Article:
The Major ‘Damage Functions’

We demand many functions from the building envelope. We prioritize the major damage functions of the building envelope in the following order:

  • Liquid water (bulk and capillary)
  • Airborne water
  • Vapor
  • Solar radiation
  • Heat fluctuations
  • Pests
  • People

The first three damage functions are related to moisture management. Even in arid climates, water in all of its forms represents the number one challenge to building envelope performance, service life and durability.

Solar radiation—and subsequent heat fluctuations—can be an important damage function for certain types of exterior finishes, especially at higher altitudes and/or where incident solar radiation is high. Typically, solar radiation is a second or third order damage function in comparison to any of the other forms of moisture.

Pests, especially insects, can be a dominant damage function for building envelopes; however, pests almost always need a partner—moisture—to be a first-order threat. Water intrusion oftentimes results in deterioration and fertile ground for pests.

People, full-time occupants and transient visitors alike, and what they do (and do not do—e.g., maintenance) to both the building envelope and the mechanical systems of a facility can post major challenges to building envelope performance. Our building envelope assemblies are constantly subject to many forces which can inflict damage. If neglected, these points of vulnerability can become expensive failures.

A complete and adequate building envelope solution must withstand all of these phenomena.

Emerging Building Envelope Solutions You Can Use Today

The proceeding sections of this article offer a primer with regard to emerging, yet market-ready, solutions in building enclosures with an emphasis on wall systems. The building design and construction industry is changing at a rapid pace. Amidst the many developments, three key trends can be identified:

  1. Innovations in technologies and products
  2. Design performance modeling
  3. Building enclosure commissioning

Innovations in Technologies and Products

There are many emerging innovative envelope solutions in the marketplace today. For the purposes of this article, we will consider four categories of envelope assemblies: rainscreens, glazing assemblies, green roofs/walls, and all-in-one wall assembly solutions.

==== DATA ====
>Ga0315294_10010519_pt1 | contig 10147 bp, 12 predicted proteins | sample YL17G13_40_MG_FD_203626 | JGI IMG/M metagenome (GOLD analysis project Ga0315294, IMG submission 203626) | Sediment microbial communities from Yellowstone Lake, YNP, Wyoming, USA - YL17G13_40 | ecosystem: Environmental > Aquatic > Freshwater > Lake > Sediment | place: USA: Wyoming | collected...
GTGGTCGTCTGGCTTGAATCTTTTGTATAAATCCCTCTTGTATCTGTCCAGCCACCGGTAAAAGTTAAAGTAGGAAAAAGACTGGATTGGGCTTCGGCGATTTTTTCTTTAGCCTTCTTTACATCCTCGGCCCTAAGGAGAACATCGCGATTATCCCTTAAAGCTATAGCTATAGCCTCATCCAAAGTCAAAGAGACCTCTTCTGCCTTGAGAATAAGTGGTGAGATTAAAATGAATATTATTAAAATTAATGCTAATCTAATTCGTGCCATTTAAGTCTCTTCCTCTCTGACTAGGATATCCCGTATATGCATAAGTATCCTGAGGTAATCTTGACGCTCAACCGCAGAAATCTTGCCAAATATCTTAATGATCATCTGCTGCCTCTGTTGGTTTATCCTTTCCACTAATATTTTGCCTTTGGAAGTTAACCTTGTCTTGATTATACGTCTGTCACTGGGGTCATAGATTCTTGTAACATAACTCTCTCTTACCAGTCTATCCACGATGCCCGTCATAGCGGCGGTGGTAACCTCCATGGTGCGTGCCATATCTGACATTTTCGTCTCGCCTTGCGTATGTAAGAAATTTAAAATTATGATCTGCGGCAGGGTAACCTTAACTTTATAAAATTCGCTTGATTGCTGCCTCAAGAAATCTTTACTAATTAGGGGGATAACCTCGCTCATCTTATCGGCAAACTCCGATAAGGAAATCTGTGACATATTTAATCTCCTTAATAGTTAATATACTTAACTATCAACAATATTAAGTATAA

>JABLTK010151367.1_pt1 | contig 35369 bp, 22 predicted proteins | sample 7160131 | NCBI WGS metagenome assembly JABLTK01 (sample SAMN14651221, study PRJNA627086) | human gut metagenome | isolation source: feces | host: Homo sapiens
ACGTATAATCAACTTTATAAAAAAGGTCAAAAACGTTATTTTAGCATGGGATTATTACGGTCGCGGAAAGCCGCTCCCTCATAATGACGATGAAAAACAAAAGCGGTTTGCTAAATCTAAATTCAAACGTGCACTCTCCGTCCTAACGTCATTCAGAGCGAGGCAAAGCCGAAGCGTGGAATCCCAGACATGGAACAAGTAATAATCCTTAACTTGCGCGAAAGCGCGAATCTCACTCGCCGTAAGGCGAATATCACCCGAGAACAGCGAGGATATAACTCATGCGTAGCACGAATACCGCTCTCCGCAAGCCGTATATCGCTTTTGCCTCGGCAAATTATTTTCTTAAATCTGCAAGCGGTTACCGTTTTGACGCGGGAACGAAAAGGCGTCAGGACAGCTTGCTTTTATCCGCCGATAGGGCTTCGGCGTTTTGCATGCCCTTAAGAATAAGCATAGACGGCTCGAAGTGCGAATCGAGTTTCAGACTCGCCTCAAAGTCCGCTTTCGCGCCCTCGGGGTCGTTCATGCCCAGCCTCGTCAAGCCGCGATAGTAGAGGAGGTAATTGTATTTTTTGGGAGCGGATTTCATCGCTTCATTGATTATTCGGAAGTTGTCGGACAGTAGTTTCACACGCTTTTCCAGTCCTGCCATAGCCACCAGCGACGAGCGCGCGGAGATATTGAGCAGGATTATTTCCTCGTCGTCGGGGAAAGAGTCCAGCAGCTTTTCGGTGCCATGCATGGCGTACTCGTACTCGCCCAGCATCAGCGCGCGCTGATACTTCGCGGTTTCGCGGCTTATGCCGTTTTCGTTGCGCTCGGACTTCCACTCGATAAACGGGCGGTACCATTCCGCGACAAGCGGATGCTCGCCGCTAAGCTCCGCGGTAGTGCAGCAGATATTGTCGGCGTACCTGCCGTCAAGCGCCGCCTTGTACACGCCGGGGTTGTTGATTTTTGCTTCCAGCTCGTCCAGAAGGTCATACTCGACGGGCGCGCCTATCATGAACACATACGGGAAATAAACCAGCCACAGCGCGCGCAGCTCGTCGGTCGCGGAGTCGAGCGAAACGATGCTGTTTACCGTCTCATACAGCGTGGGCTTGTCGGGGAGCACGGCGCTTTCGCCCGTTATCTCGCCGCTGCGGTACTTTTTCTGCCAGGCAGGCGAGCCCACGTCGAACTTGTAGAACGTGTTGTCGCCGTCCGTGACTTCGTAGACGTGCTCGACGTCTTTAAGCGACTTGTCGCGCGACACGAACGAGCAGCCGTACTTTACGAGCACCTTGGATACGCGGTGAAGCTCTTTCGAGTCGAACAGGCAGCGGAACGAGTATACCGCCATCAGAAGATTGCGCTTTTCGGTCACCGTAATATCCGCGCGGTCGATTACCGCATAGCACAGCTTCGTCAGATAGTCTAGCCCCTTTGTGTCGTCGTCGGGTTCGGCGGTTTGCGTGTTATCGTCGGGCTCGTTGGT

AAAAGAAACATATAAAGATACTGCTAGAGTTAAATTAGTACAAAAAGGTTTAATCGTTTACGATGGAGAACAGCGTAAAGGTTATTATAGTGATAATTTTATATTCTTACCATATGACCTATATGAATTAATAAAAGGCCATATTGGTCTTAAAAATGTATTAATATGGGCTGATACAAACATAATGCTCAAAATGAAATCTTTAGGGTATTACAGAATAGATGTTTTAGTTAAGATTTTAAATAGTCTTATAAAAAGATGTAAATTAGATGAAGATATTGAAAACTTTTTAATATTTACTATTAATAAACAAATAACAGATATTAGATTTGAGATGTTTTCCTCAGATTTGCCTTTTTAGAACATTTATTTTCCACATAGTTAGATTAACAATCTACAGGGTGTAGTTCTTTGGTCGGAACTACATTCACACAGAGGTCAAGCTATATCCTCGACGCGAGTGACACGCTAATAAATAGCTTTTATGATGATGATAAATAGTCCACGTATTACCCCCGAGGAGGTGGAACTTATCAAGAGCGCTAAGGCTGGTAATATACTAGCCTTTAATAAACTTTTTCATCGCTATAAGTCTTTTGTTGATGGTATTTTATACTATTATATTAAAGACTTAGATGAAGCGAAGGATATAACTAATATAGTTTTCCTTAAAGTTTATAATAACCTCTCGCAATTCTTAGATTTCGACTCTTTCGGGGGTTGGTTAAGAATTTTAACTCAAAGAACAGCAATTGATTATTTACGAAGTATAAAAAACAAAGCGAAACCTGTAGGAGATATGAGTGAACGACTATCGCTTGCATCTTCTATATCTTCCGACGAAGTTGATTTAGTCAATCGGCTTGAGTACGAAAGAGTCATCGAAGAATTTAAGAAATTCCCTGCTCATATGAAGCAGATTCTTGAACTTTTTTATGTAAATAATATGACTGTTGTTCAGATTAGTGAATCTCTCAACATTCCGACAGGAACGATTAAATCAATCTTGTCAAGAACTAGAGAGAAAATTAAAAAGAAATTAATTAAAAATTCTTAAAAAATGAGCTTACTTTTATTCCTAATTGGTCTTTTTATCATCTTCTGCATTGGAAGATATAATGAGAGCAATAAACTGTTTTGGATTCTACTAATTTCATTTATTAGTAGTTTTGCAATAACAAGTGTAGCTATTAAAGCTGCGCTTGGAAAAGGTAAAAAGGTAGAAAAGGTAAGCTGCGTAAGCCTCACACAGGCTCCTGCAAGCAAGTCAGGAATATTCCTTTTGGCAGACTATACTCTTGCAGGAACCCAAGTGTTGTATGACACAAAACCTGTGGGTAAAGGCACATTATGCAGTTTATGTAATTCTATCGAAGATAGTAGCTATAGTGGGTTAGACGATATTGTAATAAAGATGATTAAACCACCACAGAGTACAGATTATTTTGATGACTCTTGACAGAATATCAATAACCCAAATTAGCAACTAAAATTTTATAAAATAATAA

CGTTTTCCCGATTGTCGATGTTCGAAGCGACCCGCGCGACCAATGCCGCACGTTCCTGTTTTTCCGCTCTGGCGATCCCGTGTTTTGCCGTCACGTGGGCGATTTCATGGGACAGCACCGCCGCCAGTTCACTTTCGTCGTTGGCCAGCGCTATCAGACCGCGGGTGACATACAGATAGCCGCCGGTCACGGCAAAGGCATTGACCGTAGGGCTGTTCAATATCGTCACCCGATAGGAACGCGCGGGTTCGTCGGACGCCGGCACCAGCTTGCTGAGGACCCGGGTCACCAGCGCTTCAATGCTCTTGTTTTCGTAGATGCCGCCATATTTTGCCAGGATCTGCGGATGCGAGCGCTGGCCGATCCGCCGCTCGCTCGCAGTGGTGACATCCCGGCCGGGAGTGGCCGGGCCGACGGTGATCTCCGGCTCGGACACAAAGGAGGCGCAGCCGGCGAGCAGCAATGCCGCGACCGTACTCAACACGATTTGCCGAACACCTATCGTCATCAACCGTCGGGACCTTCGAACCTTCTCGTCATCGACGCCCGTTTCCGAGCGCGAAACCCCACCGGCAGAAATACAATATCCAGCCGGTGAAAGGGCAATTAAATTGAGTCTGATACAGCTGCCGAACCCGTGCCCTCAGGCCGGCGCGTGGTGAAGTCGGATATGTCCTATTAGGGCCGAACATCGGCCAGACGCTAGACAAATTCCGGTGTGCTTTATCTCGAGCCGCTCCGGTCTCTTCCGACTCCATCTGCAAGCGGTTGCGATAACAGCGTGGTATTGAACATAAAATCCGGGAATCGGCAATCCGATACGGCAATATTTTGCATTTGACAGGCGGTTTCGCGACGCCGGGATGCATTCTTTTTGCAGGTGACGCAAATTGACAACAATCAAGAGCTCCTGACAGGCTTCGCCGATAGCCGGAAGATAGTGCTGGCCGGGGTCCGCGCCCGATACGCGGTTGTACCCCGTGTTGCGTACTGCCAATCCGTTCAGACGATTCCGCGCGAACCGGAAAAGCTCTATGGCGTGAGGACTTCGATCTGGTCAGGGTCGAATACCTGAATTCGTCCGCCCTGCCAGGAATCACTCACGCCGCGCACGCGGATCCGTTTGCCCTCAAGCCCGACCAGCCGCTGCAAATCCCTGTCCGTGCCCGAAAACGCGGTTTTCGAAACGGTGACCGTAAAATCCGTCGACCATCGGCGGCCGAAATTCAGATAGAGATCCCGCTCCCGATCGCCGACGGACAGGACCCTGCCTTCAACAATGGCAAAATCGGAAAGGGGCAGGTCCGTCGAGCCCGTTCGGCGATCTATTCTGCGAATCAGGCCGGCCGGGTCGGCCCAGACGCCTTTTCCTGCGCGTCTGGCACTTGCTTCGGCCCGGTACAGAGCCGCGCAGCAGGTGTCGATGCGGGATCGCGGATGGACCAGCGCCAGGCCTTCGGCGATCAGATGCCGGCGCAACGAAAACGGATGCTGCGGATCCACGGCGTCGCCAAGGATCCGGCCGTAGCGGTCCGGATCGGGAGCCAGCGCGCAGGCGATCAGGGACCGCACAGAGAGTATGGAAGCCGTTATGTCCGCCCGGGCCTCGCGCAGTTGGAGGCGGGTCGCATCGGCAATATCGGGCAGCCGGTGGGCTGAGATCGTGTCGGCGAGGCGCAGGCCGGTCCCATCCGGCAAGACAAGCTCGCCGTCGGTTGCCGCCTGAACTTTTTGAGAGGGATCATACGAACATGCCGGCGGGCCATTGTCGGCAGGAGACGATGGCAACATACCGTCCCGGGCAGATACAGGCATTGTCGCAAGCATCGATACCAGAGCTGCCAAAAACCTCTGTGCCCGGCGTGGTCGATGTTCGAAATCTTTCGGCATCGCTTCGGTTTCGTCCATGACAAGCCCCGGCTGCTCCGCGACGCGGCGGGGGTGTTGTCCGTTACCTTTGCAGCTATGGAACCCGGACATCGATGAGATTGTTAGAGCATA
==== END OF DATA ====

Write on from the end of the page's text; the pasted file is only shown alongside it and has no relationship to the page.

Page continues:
As mentioned earlier, the building envelope must face a number of damage functions—and bulk water is public enemy number one.

In general, there are four basic approaches to bulk water management in a wall assembly:

  1. Barrier: Barrier surfaces are designed to shed water without allowing any moisture penetration. Barrier-type exterior insulation finish systems (EIFS) exemplify the barrier system.
  2. Mass: Traditional uses of concrete, masonry, timber structures and other solid assemblies that are capable of serving as hygric buffers will shed most bulk water, absorb the remainder, and slowly release the absorbed moisture as a vapor.
  3. Internal drainage plane: The plane located between the exterior cladding and supporting wall that serves as a redundant moisture barrier. Stucco or clapboard walls will often contain a dedicated internalized drainage plane.
  4. Rainscreen: Rainscreens manage moisture through cladding, an air cavity, a drainage plane and an airtight supporting wall system. These systems diminish the various forces of moisture-drive into a wall assembly.

Although they are becoming increasing popular in recent years, rainscreens seem to be the most broadly misunderstood assembly type.


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Originally published in Building Enclosure